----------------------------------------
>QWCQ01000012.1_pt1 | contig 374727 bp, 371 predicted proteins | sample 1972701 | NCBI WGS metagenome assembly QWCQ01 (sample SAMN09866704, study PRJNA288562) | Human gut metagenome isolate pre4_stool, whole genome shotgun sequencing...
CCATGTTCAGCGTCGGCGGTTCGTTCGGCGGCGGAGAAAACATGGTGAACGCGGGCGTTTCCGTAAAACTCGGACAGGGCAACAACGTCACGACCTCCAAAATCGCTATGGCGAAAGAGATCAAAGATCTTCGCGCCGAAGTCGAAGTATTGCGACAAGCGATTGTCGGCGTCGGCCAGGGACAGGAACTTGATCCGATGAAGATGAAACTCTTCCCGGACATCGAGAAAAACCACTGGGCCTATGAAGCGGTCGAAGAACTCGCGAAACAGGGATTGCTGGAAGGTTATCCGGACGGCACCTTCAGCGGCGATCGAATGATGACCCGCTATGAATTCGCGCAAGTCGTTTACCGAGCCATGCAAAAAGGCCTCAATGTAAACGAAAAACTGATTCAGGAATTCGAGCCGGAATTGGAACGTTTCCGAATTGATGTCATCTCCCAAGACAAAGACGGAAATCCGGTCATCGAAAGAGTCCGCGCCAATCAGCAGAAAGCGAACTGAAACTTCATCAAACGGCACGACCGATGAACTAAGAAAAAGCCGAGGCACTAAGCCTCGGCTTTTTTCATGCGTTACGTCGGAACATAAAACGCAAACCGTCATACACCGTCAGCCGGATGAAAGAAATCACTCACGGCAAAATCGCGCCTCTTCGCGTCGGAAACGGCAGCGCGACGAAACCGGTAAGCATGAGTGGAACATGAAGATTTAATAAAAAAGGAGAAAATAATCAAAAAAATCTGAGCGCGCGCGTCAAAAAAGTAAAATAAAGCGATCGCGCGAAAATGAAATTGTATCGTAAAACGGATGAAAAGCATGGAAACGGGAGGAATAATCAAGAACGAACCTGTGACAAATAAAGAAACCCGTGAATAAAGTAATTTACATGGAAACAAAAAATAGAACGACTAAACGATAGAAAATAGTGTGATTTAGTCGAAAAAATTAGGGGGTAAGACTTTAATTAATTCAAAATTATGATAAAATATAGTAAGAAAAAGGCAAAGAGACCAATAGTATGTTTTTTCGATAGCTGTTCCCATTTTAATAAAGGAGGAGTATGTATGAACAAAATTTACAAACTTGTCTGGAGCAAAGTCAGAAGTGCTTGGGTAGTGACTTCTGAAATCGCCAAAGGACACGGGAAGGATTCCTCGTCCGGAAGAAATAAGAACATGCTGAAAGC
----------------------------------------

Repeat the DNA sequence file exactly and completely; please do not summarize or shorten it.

>QWCQ01000012.1_pt1 | contig 374727 bp, 371 predicted proteins | sample 1972701 | NCBI WGS metagenome assembly QWCQ01 (sample SAMN09866704, study PRJNA288562) | Human gut metagenome isolate pre4_stool, whole genome shotgun sequencing...
CCATGTTCAGCGTCGGCGGTTCGTTCGGCGGCGGAGAAAACATGGTGAACGCGGGCGTTTCCGTAAAACTCGGACAGGGCAACAACGTCACGACCTCCAAAATCGCTATGGCGAAAGAGATCAAAGATCTTCGCGCCGAAGTCGAAGTATTGCGACAAGCGATTGTCGGCGTCGGCCAGGGACAGGAACTTGATCCGATGAAGATGAAACTCTTCCCGGACATCGAGAAAAACCACTGGGCCTATGAAGCGGTCGAAGAACTCGCGAAACAGGGATTGCTGGAAGGTTATCCGGACGGCACCTTCAGCGGCGATCGAATGATGACCCGCTATGAATTCGCGCAAGTCGTTTACCGAGCCATGCAAAAAGGCCTCAATGTAAACGAAAAACTGATTCAGGAATTCGAGCCGGAATTGGAACGTTTCCGAATTGATGTCATCTCCCAAGACAAAGACGGAAATCCGGTCATCGAAAGAGTCCGCGCCAATCAGCAGAAAGCGAACTGAAACTTCATCAAACGGCACGACCGATGAACTAAGAAAAAGCCGAGGCACTAAGCCTCGGCTTTTTTCATGCGTTACGTCGGAACATAAAACGCAAACCGTCATACACCGTCAGCCGGATGAAAGAAATCACTCACGGCAAAATCGCGCCTCTTCGCGTCGGAAACGGCAGCGCGACGAAACCGGTAAGCATGAGTGGAACATGAAGATTTAATAAAAAAGGAGAAAATAATCAAAAAAATCTGAGCGCGCGCGTCAAAAAAGTAAAATAAAGCGATCGCGCGAAAATGAAATTGTATCGTAAAACGGATGAAAAGCATGGAAACGGGAGGAATAATCAAGAACGAACCTGTGACAAATAAAGAAACCCGTGAATAAAGTAATTTACATGGAAACAAAAAATAGAACGACTAAACGATAGAAAATAGTGTGATTTAGTCGAAAAAATTAGGGGGTAAGACTTTAATTAATTCAAAATTATGATAAAATATAGTAAGAAAAAGGCAAAGAGACCAATAGTATGTTTTTTCGATAGCTGTTCCCATTTTAATAAAGGAGGAGTATGTATGAACAAAATTTACAAACTTGTCTGGAGCAAAGTCAGAAGTGCTTGGGTAGTGACTTCTGAAATCGCCAAAGGACACGGGAAGGATTCCTCGTCCGGAAGAAATAAGAACATGCTGAAAGC